Mother starts campaign calling for law to protect public breastfeeding in Sweden

Those breastfeeding should get legal protection against discrimination in Sweden, group argues

A woman in Sweden has started a Facebook campaign calling for stronger laws to protect mothers who breastfeed in public. 

Mother-of-two Kicki Sahamies noticed a change in attitude towards breastfeeding between her first child in 2012, and her second born last year, with many more people openly expressing their disapproval.

Now she wants mothers who breastfeed to receive better protection from the law, and for the actions of those opposing the practise to be considered discriminatory.

“I was at the library breastfeeding my baby in a harness when a librarian told me, in front of a crowd of people, that what I was doing didn’t look good,” Mrs Sahamies told The Local

“I was hurt and upset, and a lot of mothers who hear comments like that feel the same way. They’re ashamed, often to the point that they won’t even bring it up at home.”

Sweden offers generous parental leave, with a 480-day paid allowance, of which 90 days is reserved for the father, in an attempt to improve gender equality.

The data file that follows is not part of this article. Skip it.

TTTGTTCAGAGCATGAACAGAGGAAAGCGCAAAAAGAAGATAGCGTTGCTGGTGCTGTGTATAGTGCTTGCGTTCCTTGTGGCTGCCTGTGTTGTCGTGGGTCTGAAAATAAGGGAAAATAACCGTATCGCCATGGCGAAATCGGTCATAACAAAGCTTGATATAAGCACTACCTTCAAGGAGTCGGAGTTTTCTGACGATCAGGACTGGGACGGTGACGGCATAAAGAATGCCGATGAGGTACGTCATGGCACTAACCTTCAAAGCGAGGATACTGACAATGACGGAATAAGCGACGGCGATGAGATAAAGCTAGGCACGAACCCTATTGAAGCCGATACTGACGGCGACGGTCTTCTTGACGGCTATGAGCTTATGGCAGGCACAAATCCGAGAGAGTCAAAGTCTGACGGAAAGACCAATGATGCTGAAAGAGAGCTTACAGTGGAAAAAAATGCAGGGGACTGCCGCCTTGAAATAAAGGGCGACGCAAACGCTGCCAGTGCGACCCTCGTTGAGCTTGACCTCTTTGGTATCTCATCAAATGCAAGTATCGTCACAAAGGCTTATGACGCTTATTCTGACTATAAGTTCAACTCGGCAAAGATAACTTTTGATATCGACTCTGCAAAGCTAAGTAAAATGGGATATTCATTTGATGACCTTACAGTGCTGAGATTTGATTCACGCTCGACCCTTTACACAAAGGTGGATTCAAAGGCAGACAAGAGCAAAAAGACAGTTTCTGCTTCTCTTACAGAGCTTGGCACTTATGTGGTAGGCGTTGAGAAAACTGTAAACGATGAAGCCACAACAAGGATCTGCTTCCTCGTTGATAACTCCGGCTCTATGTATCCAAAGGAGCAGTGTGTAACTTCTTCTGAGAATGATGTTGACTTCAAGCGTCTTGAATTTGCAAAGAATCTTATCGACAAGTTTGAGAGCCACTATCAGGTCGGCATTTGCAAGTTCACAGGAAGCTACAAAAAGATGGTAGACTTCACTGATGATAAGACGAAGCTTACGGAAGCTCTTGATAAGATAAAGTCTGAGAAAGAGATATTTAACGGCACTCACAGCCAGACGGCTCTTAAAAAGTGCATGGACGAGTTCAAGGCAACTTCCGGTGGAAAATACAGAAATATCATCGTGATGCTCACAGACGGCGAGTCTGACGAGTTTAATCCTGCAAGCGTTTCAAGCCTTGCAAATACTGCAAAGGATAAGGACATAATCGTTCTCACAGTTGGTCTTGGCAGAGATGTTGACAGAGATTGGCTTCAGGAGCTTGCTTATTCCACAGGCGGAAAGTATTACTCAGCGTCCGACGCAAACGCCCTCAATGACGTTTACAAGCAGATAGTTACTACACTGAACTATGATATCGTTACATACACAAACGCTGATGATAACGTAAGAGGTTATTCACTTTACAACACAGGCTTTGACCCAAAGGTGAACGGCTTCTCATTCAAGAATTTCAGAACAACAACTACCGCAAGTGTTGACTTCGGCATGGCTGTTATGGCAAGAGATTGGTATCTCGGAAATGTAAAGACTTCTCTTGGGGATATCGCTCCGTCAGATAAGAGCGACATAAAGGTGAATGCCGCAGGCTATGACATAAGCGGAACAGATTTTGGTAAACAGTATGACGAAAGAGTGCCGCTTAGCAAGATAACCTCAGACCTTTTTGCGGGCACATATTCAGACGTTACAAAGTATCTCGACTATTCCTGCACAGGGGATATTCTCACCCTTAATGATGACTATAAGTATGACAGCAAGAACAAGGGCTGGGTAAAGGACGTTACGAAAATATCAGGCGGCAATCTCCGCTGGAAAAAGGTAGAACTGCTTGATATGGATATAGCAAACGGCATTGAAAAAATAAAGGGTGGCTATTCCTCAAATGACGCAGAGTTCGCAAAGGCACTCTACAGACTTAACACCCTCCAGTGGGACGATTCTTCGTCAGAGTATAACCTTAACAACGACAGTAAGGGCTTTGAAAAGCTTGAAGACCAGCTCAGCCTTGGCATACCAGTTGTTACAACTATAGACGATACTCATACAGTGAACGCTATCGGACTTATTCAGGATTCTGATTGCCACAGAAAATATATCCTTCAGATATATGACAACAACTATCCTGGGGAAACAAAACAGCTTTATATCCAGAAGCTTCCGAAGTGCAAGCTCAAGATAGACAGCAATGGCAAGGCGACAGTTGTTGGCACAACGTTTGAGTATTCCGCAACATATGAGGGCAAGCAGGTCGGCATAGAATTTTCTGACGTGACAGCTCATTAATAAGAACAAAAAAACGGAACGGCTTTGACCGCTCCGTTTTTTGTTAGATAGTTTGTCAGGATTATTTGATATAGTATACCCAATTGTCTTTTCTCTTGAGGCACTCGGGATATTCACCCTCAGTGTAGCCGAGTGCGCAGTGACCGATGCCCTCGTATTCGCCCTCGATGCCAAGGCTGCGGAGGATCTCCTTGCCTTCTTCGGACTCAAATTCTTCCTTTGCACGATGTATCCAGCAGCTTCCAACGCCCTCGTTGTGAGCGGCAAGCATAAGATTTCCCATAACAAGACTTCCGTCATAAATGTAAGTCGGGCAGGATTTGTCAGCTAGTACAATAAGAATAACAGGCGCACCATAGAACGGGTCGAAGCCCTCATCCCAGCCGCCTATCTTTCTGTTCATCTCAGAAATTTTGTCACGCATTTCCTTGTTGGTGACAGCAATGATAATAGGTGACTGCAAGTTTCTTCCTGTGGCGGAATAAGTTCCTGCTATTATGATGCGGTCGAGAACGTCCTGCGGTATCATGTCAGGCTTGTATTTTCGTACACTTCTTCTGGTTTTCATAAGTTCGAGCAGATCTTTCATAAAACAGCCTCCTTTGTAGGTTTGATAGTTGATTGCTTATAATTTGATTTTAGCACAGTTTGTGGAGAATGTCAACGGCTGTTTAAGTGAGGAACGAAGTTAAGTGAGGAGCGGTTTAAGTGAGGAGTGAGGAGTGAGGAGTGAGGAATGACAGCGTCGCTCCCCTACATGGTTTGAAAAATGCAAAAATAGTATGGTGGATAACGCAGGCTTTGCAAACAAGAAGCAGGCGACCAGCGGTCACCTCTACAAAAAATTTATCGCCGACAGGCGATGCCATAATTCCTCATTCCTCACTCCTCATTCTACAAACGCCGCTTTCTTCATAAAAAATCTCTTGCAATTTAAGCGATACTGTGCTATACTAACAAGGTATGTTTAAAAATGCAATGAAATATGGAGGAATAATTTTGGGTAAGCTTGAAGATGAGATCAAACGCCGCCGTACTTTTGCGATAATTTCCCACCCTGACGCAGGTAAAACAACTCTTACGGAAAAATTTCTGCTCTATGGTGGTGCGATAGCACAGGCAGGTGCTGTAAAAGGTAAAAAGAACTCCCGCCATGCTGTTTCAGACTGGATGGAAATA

However, Mrs Sahamies believes the country’s breastfeeding rules are less open-minded. Although mothers are legally allowed to feed it in public, there is nothing to protect them from businesses banning it or people openly expressing their distaste or disapproval. 

“As a society we’ve grown more intolerant in the last few years,” Mrs Sahamies told the website. 

“A lot of women don’t speak out when people tell them not to breastfeed in public because they’re worried that it will only make matters worse, but we can’t keep a lid on this anymore.”

“It discriminates against the mother, but also against the child. I’d like to make clear that we’re not against bottle feeding, that’s not what this is about. 

“Breast milk is very good for a baby and it’s not acceptable for a child to be denied this food in public places,” she said.

Statistics from Save the Children ranked Sweden as the fifth best country for breastfeeding rates in 2015, with 98 per cent of all mothers trying it and 60 per cent still exclusively breastfeeding after four months. 

According to the NHS, breast milk can protect babies from infections and diseases, and can build a strong emotional bond between the mother and baby. 

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